M&A buyer’s perspective: Should director and shareholder of seller be a party to the SPA?

Article

In a sale and purchase of shares or business, where the seller is a corporation, it is worth considering whether to include the person who has control over the corporate seller (“Person”) as a party to the sale and purchase agreement (“SPA”). The Person would typically be a director and/or controlling shareholder of the corporate seller.

The rationale for including the Person as a party to the SPA is for the Person to ensure due performance of the obligations and assume the liabilities of the corporate seller in the event of any default by the corporate seller under the SPA. The Person may be more financially viable that the corporate seller and the buyer may have a better chance of claiming and enforcing a judgement against the Person than the corporate seller.

Practical consideration

From the buyer’s perspective, the buyer may want to negotiate to include a director and/or controlling shareholder of the corporate seller to be a party to the SPA in the following circumstances:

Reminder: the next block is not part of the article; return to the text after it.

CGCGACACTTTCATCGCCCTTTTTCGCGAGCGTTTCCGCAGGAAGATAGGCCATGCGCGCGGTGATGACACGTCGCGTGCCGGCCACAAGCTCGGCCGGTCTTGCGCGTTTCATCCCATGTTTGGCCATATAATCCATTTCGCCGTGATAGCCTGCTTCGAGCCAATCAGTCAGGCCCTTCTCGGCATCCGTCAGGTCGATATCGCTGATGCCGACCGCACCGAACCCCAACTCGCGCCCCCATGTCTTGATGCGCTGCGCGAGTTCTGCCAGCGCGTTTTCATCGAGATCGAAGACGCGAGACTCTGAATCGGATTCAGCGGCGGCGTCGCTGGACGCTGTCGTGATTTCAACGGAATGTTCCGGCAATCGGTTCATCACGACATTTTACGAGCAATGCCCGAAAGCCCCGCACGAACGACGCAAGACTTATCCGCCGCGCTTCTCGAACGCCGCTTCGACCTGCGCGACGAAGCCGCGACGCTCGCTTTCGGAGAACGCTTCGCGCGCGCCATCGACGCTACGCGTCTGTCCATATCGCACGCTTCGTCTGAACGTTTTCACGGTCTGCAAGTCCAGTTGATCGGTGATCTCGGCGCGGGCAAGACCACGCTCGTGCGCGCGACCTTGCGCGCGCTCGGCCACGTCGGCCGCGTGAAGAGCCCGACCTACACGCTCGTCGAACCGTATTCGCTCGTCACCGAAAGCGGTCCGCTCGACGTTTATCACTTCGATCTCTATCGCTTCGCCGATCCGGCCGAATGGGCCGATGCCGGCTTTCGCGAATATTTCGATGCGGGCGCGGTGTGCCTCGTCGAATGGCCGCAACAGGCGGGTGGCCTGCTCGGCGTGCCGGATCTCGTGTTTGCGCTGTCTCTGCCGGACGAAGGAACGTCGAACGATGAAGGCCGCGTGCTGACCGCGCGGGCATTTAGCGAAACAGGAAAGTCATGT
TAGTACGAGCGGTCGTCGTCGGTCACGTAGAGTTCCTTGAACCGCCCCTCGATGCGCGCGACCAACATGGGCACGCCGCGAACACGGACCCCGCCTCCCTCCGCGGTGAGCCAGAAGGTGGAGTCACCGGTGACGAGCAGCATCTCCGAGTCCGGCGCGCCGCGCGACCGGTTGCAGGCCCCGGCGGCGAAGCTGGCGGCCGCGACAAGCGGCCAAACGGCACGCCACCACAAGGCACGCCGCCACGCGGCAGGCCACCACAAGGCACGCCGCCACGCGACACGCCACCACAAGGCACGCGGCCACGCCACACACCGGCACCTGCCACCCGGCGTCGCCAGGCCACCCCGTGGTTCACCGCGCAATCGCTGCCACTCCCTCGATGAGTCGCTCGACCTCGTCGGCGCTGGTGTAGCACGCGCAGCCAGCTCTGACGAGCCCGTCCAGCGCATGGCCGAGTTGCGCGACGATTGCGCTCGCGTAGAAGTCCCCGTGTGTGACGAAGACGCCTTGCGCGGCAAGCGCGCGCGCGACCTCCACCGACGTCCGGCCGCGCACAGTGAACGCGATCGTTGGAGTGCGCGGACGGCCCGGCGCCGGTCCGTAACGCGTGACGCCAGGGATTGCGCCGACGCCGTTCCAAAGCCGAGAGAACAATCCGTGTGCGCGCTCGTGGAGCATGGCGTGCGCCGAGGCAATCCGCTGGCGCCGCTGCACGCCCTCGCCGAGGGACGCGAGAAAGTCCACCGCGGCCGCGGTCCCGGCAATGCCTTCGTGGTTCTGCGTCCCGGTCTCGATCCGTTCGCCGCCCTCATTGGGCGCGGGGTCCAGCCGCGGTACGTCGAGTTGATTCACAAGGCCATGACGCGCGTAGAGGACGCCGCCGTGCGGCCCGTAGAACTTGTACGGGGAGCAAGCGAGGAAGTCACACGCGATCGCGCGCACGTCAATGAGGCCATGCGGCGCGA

1. when the corporate seller does not have financial credibility, does not have any or much asset or “not worth suing” in the event the corporate seller defaults under the SPA;
  2. when including a director and/or controlling shareholder of the corporate seller as a party to the SPA makes it more likely that the corporate seller would perform its obligations under the SPA on the pain that an action may be brought against the Person directly or where there is doubt whether the corporate seller would be able to carry out its obligations under the SPA;
  3. where the corporate seller has continuing obligations under the SPA even after completion of the sale and purchase. For example, the SPA may provide that the buyer may bring an action against the corporate seller even after completion of the sale and purchase for breach of any of the corporate seller’s representations and warranties under the SPA. Perhaps the corporate seller has agreed in the SPA to indemnify the buyer if certain events happen. The buyer would want to be able enforce such provisions under the SPA if it becomes aware of the seller’s default after completion of the sale and purchase and not to find that the corporate seller has been wound up at that point.

The information in this article is intended only to provide general information and does not constitute any legal opinion or professional advice.

 

 

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